"Antiracist educator Robin DiAngelo deftly illuminates the phenomenon of white fragility and 'allows us to understand racism as a practice not restricted to bad people' (Claudia Rankine). Referring to the defensive moves that white people make when challenged racially, white fragility is characterized by emotions such as anger, fear, and guilt, and by behaviors including argumentation and silence. These behaviors, in turn, function to reinstate white racial equilibrium and prevent any meaningful cross-racial dialogue. In this in-depth exploration, DiAngelo examines how white fragility develops, how it protects racial inequality, and what we can do to engage more constructively."
This book is available here.
There are many good resources out there to learn more about the history of racism in America, the policies that brought us to where we are today, and how racism continues to be a systemic problem in American society. Below are some additional resources for further learning and reflection. Ultimately, the hope is that deeper reflection and prayer leads to conversion of heart and action in pursuit of justice. This is a lifelong process, in which all of us are still growing.
|PRAY AND REFLECT|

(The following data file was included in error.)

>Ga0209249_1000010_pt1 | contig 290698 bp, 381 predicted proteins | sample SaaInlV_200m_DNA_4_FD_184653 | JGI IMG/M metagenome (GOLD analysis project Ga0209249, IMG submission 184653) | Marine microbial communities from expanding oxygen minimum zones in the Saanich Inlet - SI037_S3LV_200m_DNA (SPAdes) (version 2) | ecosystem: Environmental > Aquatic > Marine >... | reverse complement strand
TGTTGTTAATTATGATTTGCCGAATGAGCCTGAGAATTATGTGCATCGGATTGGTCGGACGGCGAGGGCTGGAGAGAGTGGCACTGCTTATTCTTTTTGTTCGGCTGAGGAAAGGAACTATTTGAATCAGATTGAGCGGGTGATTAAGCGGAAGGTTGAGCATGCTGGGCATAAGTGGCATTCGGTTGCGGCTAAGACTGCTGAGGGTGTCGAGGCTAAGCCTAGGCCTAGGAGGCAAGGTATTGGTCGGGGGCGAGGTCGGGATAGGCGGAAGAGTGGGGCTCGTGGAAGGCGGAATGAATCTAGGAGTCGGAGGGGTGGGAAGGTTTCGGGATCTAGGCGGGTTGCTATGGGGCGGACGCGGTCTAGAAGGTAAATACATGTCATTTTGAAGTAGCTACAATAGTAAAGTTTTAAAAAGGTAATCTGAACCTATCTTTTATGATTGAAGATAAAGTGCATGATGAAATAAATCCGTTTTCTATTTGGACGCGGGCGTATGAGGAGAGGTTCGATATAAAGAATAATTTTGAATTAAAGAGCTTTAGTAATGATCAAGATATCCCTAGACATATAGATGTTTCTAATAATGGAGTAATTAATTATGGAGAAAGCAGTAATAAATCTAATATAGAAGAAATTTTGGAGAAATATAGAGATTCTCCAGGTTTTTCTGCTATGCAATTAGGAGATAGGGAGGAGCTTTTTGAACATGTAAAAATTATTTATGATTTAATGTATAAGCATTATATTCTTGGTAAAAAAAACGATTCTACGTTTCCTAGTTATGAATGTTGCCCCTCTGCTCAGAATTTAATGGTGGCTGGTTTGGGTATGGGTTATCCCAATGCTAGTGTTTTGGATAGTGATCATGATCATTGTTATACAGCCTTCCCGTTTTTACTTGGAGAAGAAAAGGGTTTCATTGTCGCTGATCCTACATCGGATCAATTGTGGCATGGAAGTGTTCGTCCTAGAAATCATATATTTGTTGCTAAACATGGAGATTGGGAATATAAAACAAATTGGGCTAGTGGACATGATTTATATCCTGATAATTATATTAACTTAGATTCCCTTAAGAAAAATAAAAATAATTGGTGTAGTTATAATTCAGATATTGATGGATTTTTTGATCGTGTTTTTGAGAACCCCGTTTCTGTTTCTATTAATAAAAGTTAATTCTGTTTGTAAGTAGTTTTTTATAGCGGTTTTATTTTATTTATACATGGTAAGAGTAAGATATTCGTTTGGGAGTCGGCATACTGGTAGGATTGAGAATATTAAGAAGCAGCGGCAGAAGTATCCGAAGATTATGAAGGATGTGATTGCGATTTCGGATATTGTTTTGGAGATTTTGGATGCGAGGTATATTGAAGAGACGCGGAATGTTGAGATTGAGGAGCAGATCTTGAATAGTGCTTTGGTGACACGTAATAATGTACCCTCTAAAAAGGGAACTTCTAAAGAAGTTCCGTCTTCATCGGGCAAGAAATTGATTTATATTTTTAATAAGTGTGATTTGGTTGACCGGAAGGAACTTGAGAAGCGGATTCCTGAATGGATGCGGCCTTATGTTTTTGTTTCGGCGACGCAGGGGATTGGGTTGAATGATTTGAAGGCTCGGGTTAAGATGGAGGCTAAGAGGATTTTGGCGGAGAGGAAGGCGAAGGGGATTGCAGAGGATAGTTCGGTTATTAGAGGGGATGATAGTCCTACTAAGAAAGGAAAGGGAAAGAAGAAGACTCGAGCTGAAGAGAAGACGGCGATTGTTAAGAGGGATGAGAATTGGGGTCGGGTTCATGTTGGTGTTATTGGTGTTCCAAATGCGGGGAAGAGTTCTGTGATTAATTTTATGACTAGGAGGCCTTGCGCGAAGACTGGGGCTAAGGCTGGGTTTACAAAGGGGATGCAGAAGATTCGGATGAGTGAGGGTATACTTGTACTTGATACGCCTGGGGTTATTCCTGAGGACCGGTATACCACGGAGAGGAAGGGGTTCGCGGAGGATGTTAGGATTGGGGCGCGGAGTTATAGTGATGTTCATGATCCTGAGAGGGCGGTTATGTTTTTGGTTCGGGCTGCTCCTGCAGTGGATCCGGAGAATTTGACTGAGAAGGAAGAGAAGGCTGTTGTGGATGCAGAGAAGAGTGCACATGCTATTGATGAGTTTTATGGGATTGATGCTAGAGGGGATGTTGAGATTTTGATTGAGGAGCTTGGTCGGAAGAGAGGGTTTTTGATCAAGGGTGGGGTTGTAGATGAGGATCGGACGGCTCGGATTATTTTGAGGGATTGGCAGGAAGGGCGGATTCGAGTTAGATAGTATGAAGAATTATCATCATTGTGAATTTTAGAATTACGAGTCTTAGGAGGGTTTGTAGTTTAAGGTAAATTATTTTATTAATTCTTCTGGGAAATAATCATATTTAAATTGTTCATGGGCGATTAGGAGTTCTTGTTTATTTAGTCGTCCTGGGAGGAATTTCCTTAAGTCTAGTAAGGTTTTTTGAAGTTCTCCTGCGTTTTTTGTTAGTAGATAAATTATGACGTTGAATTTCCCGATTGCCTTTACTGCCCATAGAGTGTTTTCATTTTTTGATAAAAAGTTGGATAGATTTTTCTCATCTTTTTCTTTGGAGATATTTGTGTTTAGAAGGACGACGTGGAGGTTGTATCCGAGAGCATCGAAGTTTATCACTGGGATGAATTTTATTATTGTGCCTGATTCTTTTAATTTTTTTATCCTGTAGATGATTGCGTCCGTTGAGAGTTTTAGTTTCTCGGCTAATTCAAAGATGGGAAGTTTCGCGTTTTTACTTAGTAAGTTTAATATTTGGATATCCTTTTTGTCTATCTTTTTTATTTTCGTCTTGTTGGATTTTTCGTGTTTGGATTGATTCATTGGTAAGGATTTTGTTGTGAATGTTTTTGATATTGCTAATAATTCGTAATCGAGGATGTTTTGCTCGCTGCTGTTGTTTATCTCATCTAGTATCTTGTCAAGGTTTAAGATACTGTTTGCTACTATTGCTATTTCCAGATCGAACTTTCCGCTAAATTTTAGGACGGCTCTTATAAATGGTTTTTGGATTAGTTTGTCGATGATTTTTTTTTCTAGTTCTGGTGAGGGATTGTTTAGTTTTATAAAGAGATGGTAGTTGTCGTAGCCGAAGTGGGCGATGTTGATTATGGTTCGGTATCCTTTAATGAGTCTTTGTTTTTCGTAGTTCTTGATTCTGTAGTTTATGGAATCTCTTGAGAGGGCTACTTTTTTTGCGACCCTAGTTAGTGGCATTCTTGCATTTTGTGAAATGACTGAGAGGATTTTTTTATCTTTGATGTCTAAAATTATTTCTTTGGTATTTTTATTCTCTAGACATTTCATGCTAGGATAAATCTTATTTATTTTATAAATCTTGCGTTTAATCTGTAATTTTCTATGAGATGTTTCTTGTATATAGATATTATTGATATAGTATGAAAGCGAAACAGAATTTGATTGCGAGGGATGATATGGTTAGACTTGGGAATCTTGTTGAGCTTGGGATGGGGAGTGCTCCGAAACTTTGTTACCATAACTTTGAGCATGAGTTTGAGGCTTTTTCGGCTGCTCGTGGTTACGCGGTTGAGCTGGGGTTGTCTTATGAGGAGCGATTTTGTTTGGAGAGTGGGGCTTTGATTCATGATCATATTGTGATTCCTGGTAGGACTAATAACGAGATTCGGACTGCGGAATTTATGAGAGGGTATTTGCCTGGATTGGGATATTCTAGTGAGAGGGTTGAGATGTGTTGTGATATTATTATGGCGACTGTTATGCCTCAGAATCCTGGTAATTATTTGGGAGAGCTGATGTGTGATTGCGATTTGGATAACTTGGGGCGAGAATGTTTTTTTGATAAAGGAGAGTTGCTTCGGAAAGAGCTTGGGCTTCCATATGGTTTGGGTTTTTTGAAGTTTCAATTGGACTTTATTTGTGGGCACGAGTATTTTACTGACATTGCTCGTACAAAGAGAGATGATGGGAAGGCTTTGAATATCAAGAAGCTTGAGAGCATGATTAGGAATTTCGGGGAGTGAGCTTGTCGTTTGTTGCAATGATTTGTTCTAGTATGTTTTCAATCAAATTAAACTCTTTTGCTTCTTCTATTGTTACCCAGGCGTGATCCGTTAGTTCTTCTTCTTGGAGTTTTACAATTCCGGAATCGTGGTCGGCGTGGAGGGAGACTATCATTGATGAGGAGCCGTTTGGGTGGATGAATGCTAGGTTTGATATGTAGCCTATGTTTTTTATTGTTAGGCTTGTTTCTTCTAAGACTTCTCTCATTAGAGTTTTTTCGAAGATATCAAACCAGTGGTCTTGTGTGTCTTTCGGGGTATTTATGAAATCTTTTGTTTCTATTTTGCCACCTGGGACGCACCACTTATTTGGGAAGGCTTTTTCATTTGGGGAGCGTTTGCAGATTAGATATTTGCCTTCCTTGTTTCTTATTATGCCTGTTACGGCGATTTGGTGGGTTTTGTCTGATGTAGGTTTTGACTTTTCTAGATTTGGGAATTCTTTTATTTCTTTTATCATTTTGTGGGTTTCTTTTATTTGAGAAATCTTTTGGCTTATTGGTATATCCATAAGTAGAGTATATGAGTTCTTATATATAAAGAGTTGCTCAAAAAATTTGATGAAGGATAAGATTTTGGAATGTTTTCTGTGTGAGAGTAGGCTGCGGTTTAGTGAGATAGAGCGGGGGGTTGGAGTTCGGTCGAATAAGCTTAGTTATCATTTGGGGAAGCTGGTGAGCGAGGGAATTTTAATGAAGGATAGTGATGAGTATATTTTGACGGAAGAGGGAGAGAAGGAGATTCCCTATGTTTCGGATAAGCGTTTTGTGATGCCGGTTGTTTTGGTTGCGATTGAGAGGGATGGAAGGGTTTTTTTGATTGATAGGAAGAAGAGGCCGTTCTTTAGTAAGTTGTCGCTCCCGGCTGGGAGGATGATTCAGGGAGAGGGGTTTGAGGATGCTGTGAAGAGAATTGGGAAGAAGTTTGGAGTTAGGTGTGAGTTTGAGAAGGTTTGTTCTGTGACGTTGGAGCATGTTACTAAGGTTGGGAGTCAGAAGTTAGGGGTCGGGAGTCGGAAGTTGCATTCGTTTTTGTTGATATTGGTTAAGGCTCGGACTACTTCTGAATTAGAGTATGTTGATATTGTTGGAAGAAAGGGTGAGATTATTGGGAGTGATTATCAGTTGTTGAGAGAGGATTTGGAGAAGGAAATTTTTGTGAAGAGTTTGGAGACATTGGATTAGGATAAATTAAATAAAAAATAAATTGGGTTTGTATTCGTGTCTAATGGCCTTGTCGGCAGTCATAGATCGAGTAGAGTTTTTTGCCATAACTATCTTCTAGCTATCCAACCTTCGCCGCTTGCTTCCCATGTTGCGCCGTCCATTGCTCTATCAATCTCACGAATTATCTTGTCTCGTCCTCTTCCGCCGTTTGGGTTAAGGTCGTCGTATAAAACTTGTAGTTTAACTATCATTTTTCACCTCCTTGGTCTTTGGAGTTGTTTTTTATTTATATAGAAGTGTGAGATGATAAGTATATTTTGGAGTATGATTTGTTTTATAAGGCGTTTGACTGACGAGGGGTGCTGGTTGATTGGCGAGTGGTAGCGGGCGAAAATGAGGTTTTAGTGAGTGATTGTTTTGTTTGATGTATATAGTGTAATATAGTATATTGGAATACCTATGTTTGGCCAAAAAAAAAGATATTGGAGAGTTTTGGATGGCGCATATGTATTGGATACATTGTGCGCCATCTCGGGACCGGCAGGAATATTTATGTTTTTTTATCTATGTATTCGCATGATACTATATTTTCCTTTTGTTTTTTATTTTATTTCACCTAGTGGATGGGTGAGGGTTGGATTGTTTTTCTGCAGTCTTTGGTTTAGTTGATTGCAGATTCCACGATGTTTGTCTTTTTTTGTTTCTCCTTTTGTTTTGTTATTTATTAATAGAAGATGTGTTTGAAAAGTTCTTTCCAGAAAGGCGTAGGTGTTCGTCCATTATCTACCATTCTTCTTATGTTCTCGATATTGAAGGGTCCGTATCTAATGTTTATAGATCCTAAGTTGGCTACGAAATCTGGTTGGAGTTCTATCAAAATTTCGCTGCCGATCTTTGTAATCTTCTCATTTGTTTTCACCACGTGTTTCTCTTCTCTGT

Take some time to pray and reflect. This prayer resource from the Sisters of Mercy helps us consider four patterns of racism, pray for those suffering from injustice, ask for forgiveness for the ways we are complicit or have failed to act, and then resolve to work harder.
"We can live in a world where the police don't kill people by limiting police interventions, improving community interactions, and ensuring accountability."
Take action with Campaign Zero.
|SUPPORT STUDENTS OF COLOR ON CAMPUS|
The Ignatian Solidarity Network posted an article offering some suggestions on ways Jesuit school communities can do a better job making students of color feel safe and included.
Click here to learn more.
|An Examen for White Allies|
by Maddie Murphy (via Ignatian Solidarity Network)
|Praying the Examen on a Lenten Journey of Racial Justice|
by Ross Jones, SJ (via Jesuits USA Central and Southern Province)